At the 12k's of Christmas, a peloton of Santas and seasonally-dressed runners race through the Gilbert's Freestone District Park. All participants receive a Santa hat to wear, and are encouraged to dress up further with colorful socks, an elf costume, or felt reindeer horns. Both 6K and 12K races feature a flat, mainly packed-gravel trail with carolers set up at every kilometer. Chronotrack chips track progress, and race organizers issue awards for the top finishers in each age bracket as well as best costumes. The race also offers a 1.2 K Santa "Sled" run, where racers are encouraged to walk a stroller or enter a souped-up wagon pulled by their pets. By partnering with adoption groups and shelters, the event operates Santa's Pet Village, which helps connects stray pets with new families.
At Guru Momma's studio, yogis strip away the stumbling blocks that traditionally stand between busy moms and their physical, emotional, and spiritual health. Onsite childcare services crowdsource temporary mothering duties to a caring team of moms from the Guru Momma community. For kids who would rather participate than sit on the sidelines, kids yoga and mommy-and-me classes give tykes the chance to strengthen their growing bodies and earn hours towards earning their flying-yoga-mat permits. While the power and restorative yoga classes offload a multitude of benefits for practitioners, including better flexibility, balance, and mental clarity, Guru Momma also offers other holistic healing services such as massage, reiki, and nutrition consultations.
Urban Dare Adventure Race is a fast-paced competition that challenges two-person teams to decipher clues, navigate the city, and perform playful stunts. A dozen trivia-based clues lead contestants to checkpoints all over Phoenix, where they must use a camera to document their presence and, in some cases, complete challenges, such as scaling a wall or solving a puzzle. In addition to running and walking, contestants may use public transportation to move from checkpoint to checkpoint, though taxis, cars, and bikes are off-limits. Races generally last less than four hours, and the winning team receives free entry to the Super Dare, a cruise-based take on the Urban Dare concept that features a $5,000 grand prize. Proceeds from the race will be used to help battle breast cancer.
The Neon Run brings the age-old traditions of running competitions into the 21st century, using a 5K course built around glow stations, from which a water-based formula rains down on runners. The liquid radiates light; coupled with the black lights and LED along the route, it creates a surreal confusion of color. The race culminates in a Neon Festival, in which each runner is armed with a personal bottle of glow paint or powder.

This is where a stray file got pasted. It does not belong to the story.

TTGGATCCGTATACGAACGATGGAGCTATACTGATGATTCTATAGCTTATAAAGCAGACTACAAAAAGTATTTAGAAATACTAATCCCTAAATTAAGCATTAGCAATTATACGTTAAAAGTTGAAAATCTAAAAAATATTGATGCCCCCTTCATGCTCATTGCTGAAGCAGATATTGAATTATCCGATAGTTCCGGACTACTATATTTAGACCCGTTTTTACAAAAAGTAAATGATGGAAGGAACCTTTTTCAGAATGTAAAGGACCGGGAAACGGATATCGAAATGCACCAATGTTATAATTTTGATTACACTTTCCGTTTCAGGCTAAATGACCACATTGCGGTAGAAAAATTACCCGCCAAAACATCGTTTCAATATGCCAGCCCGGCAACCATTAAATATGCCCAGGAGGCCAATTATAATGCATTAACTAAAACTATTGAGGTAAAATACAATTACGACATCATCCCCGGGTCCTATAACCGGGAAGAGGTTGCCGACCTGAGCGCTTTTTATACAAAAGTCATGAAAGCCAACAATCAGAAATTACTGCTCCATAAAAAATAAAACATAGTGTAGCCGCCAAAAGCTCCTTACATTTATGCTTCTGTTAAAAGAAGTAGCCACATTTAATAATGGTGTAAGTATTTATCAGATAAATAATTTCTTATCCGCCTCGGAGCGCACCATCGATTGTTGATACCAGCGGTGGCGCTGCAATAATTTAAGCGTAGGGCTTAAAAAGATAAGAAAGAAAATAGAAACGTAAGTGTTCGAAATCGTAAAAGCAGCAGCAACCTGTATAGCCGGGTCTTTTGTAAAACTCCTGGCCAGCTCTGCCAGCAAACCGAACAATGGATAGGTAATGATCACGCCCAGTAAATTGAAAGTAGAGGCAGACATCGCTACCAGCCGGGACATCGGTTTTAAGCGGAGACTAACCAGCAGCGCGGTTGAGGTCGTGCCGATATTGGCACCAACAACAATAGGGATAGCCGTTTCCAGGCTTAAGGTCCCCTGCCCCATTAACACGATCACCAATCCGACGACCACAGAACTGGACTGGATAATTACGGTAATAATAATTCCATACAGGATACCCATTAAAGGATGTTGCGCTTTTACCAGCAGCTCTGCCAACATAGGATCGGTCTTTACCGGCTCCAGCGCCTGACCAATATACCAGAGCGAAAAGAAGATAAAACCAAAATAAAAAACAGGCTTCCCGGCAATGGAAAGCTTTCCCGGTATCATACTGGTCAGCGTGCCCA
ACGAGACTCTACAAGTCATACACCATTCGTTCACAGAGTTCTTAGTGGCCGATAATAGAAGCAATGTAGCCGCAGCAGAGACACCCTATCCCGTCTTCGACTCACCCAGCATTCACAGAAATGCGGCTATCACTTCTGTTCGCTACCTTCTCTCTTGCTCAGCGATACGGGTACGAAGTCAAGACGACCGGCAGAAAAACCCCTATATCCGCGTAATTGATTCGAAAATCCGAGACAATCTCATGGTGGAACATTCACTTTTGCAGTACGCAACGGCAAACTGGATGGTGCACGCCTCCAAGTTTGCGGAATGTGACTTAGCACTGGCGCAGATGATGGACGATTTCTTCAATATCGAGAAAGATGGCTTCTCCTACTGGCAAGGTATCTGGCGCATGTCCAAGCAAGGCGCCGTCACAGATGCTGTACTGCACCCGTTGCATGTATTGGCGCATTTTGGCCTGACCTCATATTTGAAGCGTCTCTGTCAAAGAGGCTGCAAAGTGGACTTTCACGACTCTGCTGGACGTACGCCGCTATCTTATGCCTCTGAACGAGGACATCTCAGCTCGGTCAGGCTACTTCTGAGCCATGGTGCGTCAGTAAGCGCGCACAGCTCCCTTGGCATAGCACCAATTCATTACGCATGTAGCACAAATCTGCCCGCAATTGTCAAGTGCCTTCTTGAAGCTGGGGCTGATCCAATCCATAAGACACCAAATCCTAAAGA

As the sun sets and darkness blankets the city, runners, joggers, and walkers of all ages run, jog, or walk through the Neon Splash Dash, a luminescent jaunt that benefits a chosen charity partner. To the soundtrack of adrenaline-boosting tunes, participants clad in white T-shirts make their way through four glow zones, each filled with volunteers armed with a different color of intense UV glow water. Once across the finish line, they'll attend the After Glow Party, which bathes them in the otherworldly illumination of black lights and the accompanying joy of wearing a self-satisfied smile as they play games and enjoy entertainment for the rest of the night.
For once, it’s OK to play in the mud: in each of the Terrain Mud Runs, racers compete in a challenging race through the muck of a 3- or 5-mile obstacle course. Before the race starts, you’ll store a clean change of clothes in a gear tent. Put on a race T-shirt (provided to each participant), affix a timing computer chip to your shoe, and then head to the starting line to race against the others, climbing on monkey bars, crawling through tubes, scaling cargo nets, and dodging soap salesmen. At the end of the course, you’ll head to the terrain village for an afterparty.
The awards don’t end there: the organizers hand out more specialized awards, such as fastest man and fastest woman in different age groups, rewards for best-dressed teams, and an award for the largest team. You’ll also get to enjoy beer, food, and music with family, friends, and other racers.
When participants at The Retro Run 5K take their marks, they're more likely to be taken for Cyndi Lauper than a marathon runner. That's because the 3-mile run eschews the put-ons of most modern races: there are no times collected, and those with the best '60s, '70s, or '80s costumes are the ones destined to win the big prize—in the post-race costume competition, anyway. Neon spandex, fanny packs, and fingerless gloves are a hot choice among racers, but even if you're just there in a T-shirt and shorts, the staff will hook you up with a free pair of sunglasses to help you look the part. After the race, runners, walkers, and even pets celebrate with an '80s-themed festival complete with top party music, a costume contest, and pyramid teams reenacting the fall of the Berlin Wall.